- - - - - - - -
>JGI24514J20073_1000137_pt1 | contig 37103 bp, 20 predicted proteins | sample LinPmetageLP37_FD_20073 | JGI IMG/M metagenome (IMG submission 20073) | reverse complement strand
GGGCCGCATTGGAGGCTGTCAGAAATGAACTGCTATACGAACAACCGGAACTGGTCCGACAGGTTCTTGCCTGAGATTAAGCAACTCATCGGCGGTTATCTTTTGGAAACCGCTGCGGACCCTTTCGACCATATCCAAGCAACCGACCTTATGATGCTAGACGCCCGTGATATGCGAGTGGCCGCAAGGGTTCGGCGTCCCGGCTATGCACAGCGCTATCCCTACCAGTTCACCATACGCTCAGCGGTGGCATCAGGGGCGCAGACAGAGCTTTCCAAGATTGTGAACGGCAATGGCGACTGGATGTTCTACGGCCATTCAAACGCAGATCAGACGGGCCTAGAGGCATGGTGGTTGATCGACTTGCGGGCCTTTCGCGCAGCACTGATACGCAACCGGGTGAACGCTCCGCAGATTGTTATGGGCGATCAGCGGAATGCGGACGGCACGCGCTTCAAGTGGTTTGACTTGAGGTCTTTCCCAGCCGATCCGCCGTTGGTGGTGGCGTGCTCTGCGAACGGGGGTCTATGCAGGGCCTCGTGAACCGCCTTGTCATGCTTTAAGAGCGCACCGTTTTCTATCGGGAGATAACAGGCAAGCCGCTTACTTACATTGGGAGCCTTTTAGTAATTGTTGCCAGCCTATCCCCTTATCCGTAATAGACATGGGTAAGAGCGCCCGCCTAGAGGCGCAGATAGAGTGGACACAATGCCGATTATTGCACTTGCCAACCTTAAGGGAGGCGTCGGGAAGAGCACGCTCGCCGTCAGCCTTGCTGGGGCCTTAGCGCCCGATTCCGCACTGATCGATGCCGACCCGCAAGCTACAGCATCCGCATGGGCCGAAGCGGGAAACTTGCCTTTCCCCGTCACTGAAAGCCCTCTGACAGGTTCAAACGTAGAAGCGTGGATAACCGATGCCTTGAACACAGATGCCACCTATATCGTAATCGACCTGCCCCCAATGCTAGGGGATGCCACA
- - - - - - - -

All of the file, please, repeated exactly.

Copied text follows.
>JGI24514J20073_1000137_pt1 | contig 37103 bp, 20 predicted proteins | sample LinPmetageLP37_FD_20073 | JGI IMG/M metagenome (IMG submission 20073) | reverse complement strand
GGGCCGCATTGGAGGCTGTCAGAAATGAACTGCTATACGAACAACCGGAACTGGTCCGACAGGTTCTTGCCTGAGATTAAGCAACTCATCGGCGGTTATCTTTTGGAAACCGCTGCGGACCCTTTCGACCATATCCAAGCAACCGACCTTATGATGCTAGACGCCCGTGATATGCGAGTGGCCGCAAGGGTTCGGCGTCCCGGCTATGCACAGCGCTATCCCTACCAGTTCACCATACGCTCAGCGGTGGCATCAGGGGCGCAGACAGAGCTTTCCAAGATTGTGAACGGCAATGGCGACTGGATGTTCTACGGCCATTCAAACGCAGATCAGACGGGCCTAGAGGCATGGTGGTTGATCGACTTGCGGGCCTTTCGCGCAGCACTGATACGCAACCGGGTGAACGCTCCGCAGATTGTTATGGGCGATCAGCGGAATGCGGACGGCACGCGCTTCAAGTGGTTTGACTTGAGGTCTTTCCCAGCCGATCCGCCGTTGGTGGTGGCGTGCTCTGCGAACGGGGGTCTATGCAGGGCCTCGTGAACCGCCTTGTCATGCTTTAAGAGCGCACCGTTTTCTATCGGGAGATAACAGGCAAGCCGCTTACTTACATTGGGAGCCTTTTAGTAATTGTTGCCAGCCTATCCCCTTATCCGTAATAGACATGGGTAAGAGCGCCCGCCTAGAGGCGCAGATAGAGTGGACACAATGCCGATTATTGCACTTGCCAACCTTAAGGGAGGCGTCGGGAAGAGCACGCTCGCCGTCAGCCTTGCTGGGGCCTTAGCGCCCGATTCCGCACTGATCGATGCCGACCCGCAAGCTACAGCATCCGCATGGGCCGAAGCGGGAAACTTGCCTTTCCCCGTCACTGAAAGCCCTCTGACAGGTTCAAACGTAGAAGCGTGGATAACCGATGCCTTGAACACAGATGCCACCTATATCGTAATCGACCTGCCCCCAATGCTAGGGGATGCCACA